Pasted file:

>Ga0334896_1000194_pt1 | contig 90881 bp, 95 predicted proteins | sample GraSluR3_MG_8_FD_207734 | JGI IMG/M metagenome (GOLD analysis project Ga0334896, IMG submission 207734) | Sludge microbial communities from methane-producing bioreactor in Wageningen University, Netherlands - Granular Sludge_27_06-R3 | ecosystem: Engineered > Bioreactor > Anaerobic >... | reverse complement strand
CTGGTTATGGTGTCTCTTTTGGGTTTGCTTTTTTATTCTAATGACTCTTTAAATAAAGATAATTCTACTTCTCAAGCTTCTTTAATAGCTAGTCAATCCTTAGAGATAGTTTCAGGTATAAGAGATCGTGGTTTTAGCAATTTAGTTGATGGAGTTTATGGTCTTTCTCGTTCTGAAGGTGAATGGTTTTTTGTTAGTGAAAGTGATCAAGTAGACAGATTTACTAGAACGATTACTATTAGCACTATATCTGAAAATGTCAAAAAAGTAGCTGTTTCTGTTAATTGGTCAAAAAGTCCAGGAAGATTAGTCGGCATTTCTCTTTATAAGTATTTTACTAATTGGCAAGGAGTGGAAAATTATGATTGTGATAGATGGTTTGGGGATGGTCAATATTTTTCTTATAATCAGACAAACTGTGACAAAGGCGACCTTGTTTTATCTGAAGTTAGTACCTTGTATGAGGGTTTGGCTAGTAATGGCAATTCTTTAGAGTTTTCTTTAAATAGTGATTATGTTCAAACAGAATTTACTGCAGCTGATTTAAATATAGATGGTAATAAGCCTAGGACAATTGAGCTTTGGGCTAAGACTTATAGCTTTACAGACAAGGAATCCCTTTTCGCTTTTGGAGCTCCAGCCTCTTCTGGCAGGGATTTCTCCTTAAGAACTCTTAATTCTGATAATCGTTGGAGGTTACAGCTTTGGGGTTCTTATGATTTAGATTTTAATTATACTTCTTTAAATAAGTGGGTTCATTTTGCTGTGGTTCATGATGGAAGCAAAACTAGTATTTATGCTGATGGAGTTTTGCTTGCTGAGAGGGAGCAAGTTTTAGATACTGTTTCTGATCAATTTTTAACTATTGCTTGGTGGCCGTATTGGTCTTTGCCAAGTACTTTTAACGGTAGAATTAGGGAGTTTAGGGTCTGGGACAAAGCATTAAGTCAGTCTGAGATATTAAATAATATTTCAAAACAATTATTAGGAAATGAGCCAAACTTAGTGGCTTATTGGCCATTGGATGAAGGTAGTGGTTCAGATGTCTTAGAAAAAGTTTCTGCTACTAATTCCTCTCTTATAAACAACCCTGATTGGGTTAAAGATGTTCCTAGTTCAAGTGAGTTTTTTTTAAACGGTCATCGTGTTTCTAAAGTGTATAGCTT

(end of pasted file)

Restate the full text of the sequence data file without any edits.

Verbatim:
>Ga0334896_1000194_pt1 | contig 90881 bp, 95 predicted proteins | sample GraSluR3_MG_8_FD_207734 | JGI IMG/M metagenome (GOLD analysis project Ga0334896, IMG submission 207734) | Sludge microbial communities from methane-producing bioreactor in Wageningen University, Netherlands - Granular Sludge_27_06-R3 | ecosystem: Engineered > Bioreactor > Anaerobic >... | reverse complement strand
CTGGTTATGGTGTCTCTTTTGGGTTTGCTTTTTTATTCTAATGACTCTTTAAATAAAGATAATTCTACTTCTCAAGCTTCTTTAATAGCTAGTCAATCCTTAGAGATAGTTTCAGGTATAAGAGATCGTGGTTTTAGCAATTTAGTTGATGGAGTTTATGGTCTTTCTCGTTCTGAAGGTGAATGGTTTTTTGTTAGTGAAAGTGATCAAGTAGACAGATTTACTAGAACGATTACTATTAGCACTATATCTGAAAATGTCAAAAAAGTAGCTGTTTCTGTTAATTGGTCAAAAAGTCCAGGAAGATTAGTCGGCATTTCTCTTTATAAGTATTTTACTAATTGGCAAGGAGTGGAAAATTATGATTGTGATAGATGGTTTGGGGATGGTCAATATTTTTCTTATAATCAGACAAACTGTGACAAAGGCGACCTTGTTTTATCTGAAGTTAGTACCTTGTATGAGGGTTTGGCTAGTAATGGCAATTCTTTAGAGTTTTCTTTAAATAGTGATTATGTTCAAACAGAATTTACTGCAGCTGATTTAAATATAGATGGTAATAAGCCTAGGACAATTGAGCTTTGGGCTAAGACTTATAGCTTTACAGACAAGGAATCCCTTTTCGCTTTTGGAGCTCCAGCCTCTTCTGGCAGGGATTTCTCCTTAAGAACTCTTAATTCTGATAATCGTTGGAGGTTACAGCTTTGGGGTTCTTATGATTTAGATTTTAATTATACTTCTTTAAATAAGTGGGTTCATTTTGCTGTGGTTCATGATGGAAGCAAAACTAGTATTTATGCTGATGGAGTTTTGCTTGCTGAGAGGGAGCAAGTTTTAGATACTGTTTCTGATCAATTTTTAACTATTGCTTGGTGGCCGTATTGGTCTTTGCCAAGTACTTTTAACGGTAGAATTAGGGAGTTTAGGGTCTGGGACAAAGCATTAAGTCAGTCTGAGATATTAAATAATATTTCAAAACAATTATTAGGAAATGAGCCAAACTTAGTGGCTTATTGGCCATTGGATGAAGGTAGTGGTTCAGATGTCTTAGAAAAAGTTTCTGCTACTAATTCCTCTCTTATAAACAACCCTGATTGGGTTAAAGATGTTCCTAGTTCAAGTGAGTTTTTTTTAAACGGTCATCGTGTTTCTAAAGTGTATAGCTT